Thursday, June 10, 2010

The Archetypal Wife

I have been reading the archives of Reclaiming Wife on A Practical Wedding.  I love it.  Everything Meg has to say.  All the amazing comments from smart and thoughtful women (I've seen no men so far).  It just fits in so well with what I have been feeling and thinking about lately:  What does it mean to be a grown up?  What does it mean to me to be a satisfied, fulfilled, generally happy person?  What do I want to be (when I grow up)?  And, now that Phil and I are getting married, what do we want our new family to be like, how to we want to be as husband and wife?

We have only just started talking about those last two things.  And we got this book to help us out since we're not religious and won't be required to attend pre-marriage counseling at a church or temple.  We've barely begun it, but it has already sparked some good discussions.

At the same time, I just finished Care of the Soul by Thomas Moore, which is a fabulous book and has helped my thoughts on ALL of the above areas start to crystallize.  This morning, because I didn't feel ready to put it down, I was flipping back through Care of the Soul, looking at some of my underlinings and dog-ears.  I came across the following passage in a chapter entitled "Jealousy and Envy: Healing Poisons," which discusses Hera, wife of Zeus and taker of vengeance against his paramours.
In a culture in which women are oppressed and all things feminine are undervalued, "wife" is not as honorable a title as it might be.  When this anima image has no place in the psyche of men, then wifehood becomes literal dependency, and the woman is given all responsibility for home and children.  Men are free of the restraints of home life, but they also suffer a loss, because care of home and family gives back vast amounts of feeling and imagination to the soul.  Typically men prefer the adventurous path of business, trade, or career.  Of course, the career woman also loses anima if she devotes herself to the myth of culture building.  Both men and women can look down on the image of wife and be glad to be liberated from her inferiority.  In this context, the mythological image of Hera reminds us of the honor due to the wife.  Her mythic figure suggests that "wife" is a profound face of the soul.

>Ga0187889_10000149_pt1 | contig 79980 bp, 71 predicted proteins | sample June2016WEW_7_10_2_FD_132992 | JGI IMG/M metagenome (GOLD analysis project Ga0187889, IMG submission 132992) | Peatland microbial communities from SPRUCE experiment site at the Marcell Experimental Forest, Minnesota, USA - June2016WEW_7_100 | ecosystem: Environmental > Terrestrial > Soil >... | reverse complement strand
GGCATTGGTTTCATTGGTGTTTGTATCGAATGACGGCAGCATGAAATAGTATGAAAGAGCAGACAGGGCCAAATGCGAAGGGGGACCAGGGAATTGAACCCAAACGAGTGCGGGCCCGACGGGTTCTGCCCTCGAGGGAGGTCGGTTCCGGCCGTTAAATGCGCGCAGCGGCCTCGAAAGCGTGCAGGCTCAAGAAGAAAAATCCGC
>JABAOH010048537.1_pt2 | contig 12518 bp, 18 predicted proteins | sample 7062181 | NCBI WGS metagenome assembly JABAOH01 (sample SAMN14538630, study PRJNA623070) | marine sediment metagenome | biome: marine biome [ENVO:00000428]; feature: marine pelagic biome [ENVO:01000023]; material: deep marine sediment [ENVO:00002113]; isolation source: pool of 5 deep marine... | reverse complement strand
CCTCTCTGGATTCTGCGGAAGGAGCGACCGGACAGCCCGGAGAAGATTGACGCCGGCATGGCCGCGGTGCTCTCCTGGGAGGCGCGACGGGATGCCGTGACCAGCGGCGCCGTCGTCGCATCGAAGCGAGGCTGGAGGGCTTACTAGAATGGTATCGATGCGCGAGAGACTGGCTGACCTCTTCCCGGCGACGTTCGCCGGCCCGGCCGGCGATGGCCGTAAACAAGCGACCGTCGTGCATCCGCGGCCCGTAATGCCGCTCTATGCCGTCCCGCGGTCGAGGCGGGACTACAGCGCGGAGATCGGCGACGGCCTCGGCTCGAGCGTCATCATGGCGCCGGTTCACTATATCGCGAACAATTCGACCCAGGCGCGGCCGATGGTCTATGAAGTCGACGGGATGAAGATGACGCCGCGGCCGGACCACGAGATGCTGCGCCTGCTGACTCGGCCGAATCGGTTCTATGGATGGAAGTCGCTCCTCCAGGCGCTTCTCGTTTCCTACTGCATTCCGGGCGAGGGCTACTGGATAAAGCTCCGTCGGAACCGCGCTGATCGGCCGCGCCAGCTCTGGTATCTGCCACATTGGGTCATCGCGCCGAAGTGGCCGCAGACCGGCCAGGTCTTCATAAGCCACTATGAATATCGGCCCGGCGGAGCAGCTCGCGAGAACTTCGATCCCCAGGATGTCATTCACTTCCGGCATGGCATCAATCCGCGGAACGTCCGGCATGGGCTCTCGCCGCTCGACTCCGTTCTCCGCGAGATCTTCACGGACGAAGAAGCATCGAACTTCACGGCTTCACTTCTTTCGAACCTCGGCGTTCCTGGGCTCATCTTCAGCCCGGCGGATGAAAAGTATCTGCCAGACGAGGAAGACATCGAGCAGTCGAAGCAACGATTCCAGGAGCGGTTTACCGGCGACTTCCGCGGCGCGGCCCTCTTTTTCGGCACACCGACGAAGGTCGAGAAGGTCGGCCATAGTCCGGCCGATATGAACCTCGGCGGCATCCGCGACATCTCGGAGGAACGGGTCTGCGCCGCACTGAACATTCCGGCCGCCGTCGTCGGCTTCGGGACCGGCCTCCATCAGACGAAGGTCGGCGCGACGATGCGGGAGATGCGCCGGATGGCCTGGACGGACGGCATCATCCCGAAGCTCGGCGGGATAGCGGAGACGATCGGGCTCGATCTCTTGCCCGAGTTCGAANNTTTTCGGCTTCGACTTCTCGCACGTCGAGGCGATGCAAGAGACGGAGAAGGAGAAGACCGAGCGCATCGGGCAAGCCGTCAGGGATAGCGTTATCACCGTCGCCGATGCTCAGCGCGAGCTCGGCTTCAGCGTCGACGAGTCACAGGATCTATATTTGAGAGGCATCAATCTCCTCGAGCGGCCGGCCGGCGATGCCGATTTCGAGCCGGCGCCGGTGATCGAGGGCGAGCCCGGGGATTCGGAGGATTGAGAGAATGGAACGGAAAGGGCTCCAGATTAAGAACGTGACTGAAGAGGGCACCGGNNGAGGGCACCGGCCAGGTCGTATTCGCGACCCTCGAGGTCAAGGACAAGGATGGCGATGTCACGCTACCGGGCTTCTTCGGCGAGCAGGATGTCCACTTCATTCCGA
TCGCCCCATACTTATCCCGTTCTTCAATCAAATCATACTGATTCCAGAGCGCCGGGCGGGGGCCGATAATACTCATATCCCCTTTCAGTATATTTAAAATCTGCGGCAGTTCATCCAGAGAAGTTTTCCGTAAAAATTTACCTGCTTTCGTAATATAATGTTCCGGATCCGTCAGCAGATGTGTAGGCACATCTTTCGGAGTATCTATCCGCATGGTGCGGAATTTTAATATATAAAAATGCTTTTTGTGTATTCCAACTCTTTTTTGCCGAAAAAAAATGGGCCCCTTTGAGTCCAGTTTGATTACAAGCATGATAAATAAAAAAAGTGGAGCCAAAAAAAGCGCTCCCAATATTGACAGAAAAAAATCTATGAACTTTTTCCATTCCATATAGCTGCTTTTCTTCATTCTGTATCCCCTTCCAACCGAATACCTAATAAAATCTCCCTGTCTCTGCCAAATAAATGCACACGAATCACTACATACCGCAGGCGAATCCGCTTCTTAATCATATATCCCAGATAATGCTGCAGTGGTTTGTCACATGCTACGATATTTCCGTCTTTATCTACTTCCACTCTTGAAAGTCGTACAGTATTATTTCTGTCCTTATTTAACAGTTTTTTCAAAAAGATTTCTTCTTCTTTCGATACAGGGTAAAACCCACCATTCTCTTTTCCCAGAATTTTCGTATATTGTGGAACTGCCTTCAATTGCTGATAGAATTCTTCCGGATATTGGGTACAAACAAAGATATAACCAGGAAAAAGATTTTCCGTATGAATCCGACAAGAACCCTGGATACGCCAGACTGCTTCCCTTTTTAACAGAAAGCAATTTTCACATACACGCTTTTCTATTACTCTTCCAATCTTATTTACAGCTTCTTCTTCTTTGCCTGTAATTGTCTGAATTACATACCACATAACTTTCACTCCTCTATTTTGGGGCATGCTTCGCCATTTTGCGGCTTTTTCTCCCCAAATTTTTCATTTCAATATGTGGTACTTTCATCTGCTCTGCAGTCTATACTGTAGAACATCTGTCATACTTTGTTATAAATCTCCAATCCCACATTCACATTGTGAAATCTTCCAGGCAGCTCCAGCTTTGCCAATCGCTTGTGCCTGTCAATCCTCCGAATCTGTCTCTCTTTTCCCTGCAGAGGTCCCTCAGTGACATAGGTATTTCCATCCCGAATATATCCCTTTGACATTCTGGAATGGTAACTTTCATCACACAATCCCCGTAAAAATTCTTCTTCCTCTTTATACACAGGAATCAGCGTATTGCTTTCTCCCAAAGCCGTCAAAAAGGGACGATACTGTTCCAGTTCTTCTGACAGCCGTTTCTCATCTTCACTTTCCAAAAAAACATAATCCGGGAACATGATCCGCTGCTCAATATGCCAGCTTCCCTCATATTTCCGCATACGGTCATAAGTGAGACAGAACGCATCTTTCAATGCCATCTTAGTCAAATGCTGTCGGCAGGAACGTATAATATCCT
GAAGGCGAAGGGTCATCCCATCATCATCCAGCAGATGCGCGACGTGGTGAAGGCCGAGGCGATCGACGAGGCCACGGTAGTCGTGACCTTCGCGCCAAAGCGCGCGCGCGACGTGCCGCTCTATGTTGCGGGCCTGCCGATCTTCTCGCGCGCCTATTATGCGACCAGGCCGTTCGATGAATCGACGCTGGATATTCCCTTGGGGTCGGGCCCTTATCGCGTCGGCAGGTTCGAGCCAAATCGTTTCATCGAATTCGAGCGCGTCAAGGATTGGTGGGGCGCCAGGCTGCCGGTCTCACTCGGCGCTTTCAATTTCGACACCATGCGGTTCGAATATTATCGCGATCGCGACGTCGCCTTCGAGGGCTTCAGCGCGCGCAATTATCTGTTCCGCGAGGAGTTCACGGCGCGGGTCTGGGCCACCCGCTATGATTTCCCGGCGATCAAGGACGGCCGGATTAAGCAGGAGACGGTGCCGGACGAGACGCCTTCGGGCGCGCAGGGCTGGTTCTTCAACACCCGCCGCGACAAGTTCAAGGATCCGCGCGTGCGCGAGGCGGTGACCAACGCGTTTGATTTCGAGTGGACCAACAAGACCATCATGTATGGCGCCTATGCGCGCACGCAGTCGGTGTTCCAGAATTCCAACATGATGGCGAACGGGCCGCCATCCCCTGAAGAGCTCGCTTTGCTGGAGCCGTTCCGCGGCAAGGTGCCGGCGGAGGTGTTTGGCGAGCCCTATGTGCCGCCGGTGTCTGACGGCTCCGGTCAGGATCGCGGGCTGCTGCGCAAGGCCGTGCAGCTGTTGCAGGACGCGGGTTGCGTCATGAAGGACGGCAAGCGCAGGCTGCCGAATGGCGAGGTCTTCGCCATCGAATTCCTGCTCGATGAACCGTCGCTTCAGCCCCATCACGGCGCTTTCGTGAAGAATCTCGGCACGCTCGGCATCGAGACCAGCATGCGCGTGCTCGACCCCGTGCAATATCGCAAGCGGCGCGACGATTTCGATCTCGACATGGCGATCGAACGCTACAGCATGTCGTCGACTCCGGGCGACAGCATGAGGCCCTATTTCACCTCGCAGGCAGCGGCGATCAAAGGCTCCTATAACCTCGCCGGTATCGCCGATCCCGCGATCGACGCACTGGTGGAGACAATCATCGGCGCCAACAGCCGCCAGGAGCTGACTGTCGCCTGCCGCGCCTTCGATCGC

There just seems to be so much important in this passage about the roles married people take on or refuse.  Of course, there has been much argument around whether feminism should seek power by embracing traditional male roles.  I am not knowledgeable enough about those arguments to rehash them here, nor is that my point.  What seems to be so important here is that it has become verboten for anyone to be the wife, for anyone to gladly and proudly take on that role--male or female.  No one wants to be subservient, no one wants to feel that they have given up themselves.  But what this passage seems to be saying and what I think is so right is that both the husband and the wife must practice taking on the roles of both "husband" and "wife."  There is room for each to be inferior, subservient,  at times without either becoming an Inferior.

This passage also hints at the importance, in a marriage, of not allowing each "I" in the marriage to thrive at the expense of the "We," and it asserts that an individual can work to serve the "We" without losing her "I."  Moore goes on to discuss this in more detail:
In Hera, a person is most an individual when he or she is defined in relation to another, even though this idea seems to go against all our modern notions of the value of independence and separateness.  In our time it doesn't seem right to find identity in relationship to another.  Yet this is the mystery of Hera.  She is dependency given dignity and even divinity.  In ancient times she was given great honor and was worshiped with deep affection and reverence.  When people complain that whenever they get into a relationship they become too dependent, we might see this symptom as a lack of Hera sensibility, and the tonic might be to cultivate an appreciation for deeper union in love and attachment.

It takes special skill and sensitivity for a man or woman to evoke the wife within a relationship.  Usually we reduce the archetypal reality to a social role.  There are ways that Hera can be drawn into the relationship so that being an attentive and serving partner is vitally present in both people.  Or Hera might be evoked as the atmosphere of mutual dependency and identity as a couple.  In the spirit of Hera, the couple protects the relationship and values signals of dependency.  For Hera, you make a phone call when you're on a trip or out of town.  For Hera, you include your partner in visions of the future.